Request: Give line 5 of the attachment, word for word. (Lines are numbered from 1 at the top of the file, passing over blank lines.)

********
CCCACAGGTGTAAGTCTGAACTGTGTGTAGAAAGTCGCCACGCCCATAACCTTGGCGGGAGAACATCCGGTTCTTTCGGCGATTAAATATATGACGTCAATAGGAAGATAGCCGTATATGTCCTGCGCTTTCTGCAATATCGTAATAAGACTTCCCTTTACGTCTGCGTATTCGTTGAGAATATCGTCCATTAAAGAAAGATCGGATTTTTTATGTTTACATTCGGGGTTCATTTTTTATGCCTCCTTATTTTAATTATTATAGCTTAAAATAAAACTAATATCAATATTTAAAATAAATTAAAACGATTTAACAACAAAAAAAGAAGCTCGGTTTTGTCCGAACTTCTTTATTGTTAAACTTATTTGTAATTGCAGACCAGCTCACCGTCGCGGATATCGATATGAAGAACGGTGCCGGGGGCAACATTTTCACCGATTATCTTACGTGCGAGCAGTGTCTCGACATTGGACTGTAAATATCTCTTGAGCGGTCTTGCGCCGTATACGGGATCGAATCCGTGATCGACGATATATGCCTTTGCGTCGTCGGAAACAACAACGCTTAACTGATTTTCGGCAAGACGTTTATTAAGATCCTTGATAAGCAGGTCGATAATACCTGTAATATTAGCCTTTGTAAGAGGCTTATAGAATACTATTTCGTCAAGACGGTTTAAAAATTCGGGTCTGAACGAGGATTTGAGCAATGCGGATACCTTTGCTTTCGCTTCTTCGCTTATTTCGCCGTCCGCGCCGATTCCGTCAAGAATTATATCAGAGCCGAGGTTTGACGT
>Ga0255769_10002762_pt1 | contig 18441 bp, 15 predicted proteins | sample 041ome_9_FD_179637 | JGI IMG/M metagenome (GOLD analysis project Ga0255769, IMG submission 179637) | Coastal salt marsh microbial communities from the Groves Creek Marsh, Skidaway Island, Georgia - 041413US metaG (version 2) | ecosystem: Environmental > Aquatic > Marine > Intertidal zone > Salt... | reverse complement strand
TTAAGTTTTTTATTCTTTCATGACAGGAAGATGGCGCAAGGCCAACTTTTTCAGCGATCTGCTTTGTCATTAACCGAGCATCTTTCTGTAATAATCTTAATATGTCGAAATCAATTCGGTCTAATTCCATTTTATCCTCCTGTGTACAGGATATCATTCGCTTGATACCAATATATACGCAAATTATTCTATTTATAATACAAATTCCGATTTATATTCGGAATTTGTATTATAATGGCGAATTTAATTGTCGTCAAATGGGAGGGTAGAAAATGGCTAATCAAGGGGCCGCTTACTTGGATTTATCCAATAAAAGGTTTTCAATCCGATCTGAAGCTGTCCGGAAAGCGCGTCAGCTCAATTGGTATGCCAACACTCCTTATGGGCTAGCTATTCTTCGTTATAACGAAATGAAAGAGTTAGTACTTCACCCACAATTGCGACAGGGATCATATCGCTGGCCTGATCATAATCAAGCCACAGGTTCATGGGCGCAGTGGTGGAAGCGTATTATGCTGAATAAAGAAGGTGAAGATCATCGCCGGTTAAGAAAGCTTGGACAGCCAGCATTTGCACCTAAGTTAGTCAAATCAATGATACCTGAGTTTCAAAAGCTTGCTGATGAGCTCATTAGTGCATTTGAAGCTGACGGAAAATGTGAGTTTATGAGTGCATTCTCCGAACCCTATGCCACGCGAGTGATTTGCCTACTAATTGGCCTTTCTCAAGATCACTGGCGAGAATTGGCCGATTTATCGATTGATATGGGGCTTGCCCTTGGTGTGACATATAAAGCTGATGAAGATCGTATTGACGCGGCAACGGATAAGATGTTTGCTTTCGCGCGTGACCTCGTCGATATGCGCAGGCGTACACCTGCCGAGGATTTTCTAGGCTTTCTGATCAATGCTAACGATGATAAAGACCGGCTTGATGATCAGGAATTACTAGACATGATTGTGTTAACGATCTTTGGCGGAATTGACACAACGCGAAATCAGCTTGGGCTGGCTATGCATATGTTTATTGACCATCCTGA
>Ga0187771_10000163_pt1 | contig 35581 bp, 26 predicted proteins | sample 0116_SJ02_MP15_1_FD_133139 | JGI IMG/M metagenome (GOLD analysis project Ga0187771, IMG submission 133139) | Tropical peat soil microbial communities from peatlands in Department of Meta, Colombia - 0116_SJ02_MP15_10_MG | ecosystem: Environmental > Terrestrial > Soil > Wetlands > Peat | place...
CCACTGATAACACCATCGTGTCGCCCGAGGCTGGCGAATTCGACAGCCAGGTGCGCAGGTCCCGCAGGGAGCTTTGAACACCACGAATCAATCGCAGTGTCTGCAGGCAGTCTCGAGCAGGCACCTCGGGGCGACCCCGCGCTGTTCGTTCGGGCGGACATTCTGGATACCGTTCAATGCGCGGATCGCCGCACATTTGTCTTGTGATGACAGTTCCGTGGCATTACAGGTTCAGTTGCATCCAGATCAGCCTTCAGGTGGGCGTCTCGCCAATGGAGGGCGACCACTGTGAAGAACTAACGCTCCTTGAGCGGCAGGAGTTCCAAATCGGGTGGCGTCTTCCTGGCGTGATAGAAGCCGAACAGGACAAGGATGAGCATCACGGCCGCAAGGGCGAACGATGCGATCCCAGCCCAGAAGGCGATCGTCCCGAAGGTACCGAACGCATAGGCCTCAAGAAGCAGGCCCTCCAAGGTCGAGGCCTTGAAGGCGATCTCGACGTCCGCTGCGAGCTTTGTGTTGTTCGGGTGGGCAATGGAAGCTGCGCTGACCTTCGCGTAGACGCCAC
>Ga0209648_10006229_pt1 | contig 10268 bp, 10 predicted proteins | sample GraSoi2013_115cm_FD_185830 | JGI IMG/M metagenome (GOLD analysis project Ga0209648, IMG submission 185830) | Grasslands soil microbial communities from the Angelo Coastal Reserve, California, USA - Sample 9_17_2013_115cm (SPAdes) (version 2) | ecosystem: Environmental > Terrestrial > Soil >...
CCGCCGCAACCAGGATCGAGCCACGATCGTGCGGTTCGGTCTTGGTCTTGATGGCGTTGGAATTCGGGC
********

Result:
CCACTGATAACACCATCGTGTCGCCCGAGGCTGGCGAATTCGACAGCCAGGTGCGCAGGTCCCGCAGGGAGCTTTGAACACCACGAATCAATCGCAGTGTCTGCAGGCAGTCTCGAGCAGGCACCTCGGGGCGACCCCGCGCTGTTCGTTCGGGCGGACATTCTGGATACCGTTCAATGCGCGGATCGCCGCACATTTGTCTTGTGATGACAGTTCCGTGGCATTACAGGTTCAGTTGCATCCAGATCAGCCTTCAGGTGGGCGTCTCGCCAATGGAGGGCGACCACTGTGAAGAACTAACGCTCCTTGAGCGGCAGGAGTTCCAAATCGGGTGGCGTCTTCCTGGCGTGATAGAAGCCGAACAGGACAAGGATGAGCATCACGGCCGCAAGGGCGAACGATGCGATCCCAGCCCAGAAGGCGATCGTCCCGAAGGTACCGAACGCATAGGCCTCAAGAAGCAGGCCCTCCAAGGTCGAGGCCTTGAAGGCGATCTCGACGTCCGCTGCGAGCTTTGTGTTGTTCGGGTGGGCAATGGAAGCTGCGCTGACCTTCGCGTAGACGCCAC